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Viagra, Cialis Melanoma Cancer Plaintiffs May Testify Early if “Near the End of Life”

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As a growing number of men diagnosed with melanoma following use of Viagra or Cialis continue to get sicker, with some dying as a result of the skin cancer, the U.S. District Judge presiding over all federal lawsuits filed against the drug makers, has established procedures for plaintiffs to preserve their testimony if they approach “near the end of life.”

There are currently about 500 Viagra lawsuits and Cialis lawsuits pending throughout the federal court system, each involving similar allegations that inadequate warnings were provided for users and the medical community about the importance of monitoring for signs of melanoma while on the popular erectile dysfunction drugs.

Plaintiffs claim that they may have avoided severe, and often life-threatening forms of the skin cancer, if the drug makers had disclosed the risk that the erectile dysfunction drugs may promote the growth of melanoma. However, as the cases move through the court system, a number of plaintiffs may die or become too sick to provide testimony when their case eventually gets to trial.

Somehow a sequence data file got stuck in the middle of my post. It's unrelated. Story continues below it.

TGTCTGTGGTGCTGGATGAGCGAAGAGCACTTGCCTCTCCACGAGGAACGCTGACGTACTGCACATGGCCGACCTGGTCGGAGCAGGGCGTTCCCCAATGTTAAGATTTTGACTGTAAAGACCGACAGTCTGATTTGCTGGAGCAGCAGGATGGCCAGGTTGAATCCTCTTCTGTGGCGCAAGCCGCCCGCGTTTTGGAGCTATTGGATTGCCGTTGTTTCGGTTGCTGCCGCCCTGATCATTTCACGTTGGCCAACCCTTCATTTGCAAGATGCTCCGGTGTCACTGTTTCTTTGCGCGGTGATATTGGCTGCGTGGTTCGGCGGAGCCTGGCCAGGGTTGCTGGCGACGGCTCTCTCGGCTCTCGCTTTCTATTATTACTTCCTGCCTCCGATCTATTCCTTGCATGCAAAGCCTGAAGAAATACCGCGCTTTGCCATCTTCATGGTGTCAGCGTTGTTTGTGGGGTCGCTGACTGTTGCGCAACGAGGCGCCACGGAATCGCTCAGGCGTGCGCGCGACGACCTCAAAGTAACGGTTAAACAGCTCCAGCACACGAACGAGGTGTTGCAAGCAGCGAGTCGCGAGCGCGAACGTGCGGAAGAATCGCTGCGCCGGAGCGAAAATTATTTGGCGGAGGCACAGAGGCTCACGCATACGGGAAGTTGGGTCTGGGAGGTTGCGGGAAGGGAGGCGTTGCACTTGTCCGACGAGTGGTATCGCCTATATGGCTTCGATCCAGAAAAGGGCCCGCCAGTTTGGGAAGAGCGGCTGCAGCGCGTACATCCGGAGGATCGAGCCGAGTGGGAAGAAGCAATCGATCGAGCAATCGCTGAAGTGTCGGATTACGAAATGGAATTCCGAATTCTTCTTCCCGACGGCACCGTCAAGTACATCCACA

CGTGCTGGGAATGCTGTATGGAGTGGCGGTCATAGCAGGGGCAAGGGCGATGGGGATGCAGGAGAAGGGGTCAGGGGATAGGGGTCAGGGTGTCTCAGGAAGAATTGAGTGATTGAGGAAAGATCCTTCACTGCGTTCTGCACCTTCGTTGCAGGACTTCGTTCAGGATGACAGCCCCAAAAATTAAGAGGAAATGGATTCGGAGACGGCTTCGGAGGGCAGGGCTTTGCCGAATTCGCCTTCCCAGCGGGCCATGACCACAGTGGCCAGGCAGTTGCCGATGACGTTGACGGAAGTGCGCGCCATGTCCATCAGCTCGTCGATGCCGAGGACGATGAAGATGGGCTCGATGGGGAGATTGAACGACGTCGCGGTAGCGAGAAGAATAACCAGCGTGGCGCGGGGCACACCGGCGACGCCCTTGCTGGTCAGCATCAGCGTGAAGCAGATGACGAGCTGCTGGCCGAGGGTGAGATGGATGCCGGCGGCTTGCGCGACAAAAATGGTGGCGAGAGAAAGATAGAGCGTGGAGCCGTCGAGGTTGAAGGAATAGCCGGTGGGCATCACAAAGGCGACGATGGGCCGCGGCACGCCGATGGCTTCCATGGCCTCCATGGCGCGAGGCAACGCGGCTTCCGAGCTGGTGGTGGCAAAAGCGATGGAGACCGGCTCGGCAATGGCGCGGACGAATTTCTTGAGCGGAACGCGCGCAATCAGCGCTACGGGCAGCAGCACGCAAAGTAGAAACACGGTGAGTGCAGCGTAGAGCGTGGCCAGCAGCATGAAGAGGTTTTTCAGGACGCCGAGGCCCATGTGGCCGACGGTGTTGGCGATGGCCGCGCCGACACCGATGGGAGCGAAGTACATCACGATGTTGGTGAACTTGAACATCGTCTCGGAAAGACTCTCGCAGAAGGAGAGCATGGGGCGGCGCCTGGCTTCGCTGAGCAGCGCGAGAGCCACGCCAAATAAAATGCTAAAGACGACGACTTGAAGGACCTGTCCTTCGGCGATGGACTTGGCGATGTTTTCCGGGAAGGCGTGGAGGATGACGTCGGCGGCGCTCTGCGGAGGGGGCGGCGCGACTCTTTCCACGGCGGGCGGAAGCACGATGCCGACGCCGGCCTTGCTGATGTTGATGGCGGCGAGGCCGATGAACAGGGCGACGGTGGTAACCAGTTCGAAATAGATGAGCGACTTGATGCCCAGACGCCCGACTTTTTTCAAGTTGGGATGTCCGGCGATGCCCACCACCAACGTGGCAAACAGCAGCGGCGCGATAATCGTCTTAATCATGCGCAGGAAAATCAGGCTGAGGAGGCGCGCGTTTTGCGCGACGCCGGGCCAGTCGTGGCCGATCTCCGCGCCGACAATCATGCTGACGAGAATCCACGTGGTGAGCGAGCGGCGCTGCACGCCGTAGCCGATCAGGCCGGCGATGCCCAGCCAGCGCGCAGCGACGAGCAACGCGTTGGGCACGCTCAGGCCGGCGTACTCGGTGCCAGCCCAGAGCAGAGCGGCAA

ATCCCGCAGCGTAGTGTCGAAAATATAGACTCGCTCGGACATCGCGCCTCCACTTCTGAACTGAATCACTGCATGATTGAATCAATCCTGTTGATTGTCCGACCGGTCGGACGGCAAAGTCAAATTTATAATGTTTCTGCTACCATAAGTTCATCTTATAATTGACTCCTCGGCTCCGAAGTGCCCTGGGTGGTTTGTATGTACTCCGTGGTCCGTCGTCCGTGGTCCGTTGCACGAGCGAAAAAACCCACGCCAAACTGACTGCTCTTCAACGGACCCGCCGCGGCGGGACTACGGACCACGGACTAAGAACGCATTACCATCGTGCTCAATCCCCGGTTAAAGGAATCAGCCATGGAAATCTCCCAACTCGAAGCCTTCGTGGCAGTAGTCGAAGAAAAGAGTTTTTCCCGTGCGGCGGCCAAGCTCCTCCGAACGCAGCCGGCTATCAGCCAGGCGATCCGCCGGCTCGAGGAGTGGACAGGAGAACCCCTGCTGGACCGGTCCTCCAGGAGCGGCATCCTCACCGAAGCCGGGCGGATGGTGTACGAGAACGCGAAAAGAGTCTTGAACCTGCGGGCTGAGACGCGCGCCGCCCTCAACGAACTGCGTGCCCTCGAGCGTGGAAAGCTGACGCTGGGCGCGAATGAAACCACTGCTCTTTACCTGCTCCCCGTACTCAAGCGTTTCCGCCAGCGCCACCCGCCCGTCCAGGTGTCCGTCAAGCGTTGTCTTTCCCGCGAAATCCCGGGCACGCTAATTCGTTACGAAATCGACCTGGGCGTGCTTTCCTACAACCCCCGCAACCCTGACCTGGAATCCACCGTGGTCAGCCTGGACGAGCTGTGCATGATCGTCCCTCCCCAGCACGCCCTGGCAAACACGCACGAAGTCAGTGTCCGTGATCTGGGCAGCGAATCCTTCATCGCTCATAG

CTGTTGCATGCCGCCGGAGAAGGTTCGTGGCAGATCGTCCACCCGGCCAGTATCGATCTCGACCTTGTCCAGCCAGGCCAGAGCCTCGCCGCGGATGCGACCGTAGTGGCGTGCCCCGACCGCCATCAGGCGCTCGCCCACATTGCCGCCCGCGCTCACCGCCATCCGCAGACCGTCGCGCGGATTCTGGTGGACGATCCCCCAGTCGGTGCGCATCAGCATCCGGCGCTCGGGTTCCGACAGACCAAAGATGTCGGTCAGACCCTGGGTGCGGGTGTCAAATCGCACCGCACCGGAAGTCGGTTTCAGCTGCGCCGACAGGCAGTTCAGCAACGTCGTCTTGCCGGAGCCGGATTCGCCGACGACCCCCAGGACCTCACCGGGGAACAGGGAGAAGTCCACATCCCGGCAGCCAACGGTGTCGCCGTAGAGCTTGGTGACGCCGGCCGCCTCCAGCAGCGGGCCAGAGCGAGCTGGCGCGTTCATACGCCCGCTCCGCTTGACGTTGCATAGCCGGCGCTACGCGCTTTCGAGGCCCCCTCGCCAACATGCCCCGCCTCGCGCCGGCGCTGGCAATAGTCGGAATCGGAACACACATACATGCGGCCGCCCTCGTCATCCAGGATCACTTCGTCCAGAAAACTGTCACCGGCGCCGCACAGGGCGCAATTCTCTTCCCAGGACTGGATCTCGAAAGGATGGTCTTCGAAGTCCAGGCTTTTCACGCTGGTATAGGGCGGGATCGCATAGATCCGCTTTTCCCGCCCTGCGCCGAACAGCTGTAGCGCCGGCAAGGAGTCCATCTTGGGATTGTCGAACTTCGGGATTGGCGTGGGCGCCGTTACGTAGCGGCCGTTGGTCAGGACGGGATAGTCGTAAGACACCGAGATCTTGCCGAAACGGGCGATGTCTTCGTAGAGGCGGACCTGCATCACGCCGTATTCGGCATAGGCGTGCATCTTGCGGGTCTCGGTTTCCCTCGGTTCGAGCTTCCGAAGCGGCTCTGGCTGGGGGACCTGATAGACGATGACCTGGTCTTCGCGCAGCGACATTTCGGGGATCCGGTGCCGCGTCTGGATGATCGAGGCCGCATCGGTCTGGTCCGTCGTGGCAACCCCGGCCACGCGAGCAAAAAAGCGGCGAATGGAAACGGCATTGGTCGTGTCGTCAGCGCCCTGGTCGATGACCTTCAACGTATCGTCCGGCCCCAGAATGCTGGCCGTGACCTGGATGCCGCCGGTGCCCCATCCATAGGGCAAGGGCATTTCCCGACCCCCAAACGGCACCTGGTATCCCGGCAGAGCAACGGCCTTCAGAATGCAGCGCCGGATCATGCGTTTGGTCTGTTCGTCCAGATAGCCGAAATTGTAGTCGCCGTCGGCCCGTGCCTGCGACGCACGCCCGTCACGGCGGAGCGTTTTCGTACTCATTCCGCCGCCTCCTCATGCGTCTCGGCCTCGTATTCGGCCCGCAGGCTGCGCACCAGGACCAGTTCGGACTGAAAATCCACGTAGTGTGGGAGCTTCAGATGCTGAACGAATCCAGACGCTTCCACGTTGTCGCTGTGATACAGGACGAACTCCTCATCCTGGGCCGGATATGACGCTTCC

In an order (PDF) issued on August 1, U.S. District Judge Richard Seeborg outlined the procedures for plaintiffs to obtain “in extremis” depositions, which are designed to preserve the testimony for trial if a plaintiff is believed to be nearing the end of their life due to extreme illness.

Given common questions of fact and law raised in complaints filed throughout the federal court system, Judge Seeborg was appointed last year to preside over the Viagra and Cialis litigation, which is centralized in the U.S. District Court for the Northern District of California for coordinated discovery and pretrial proceedings.

As part of the consolidated management of the cases, it is expected that Judge Seeborg will schedule a series of early “bellwether” trials in the next few years, where a small group of cases will be used to help gauge how juries may respond to certain evidence and testimony that will be repeated throughout the litigation. However, given the complex issues involved in the litigation, many plaintiffs may not survive long enough to see their case go before a jury.

The order outlines the process for determining whether a plaintiff qualifies for an “in extremis” deposition, and the steps that must be taken to provide the defendants an opportunity for a discovery deposition before the testimony for use at trial is preserved.

The parties are next scheduled to meet with Judge Seeborg for a case management conference on October 12.

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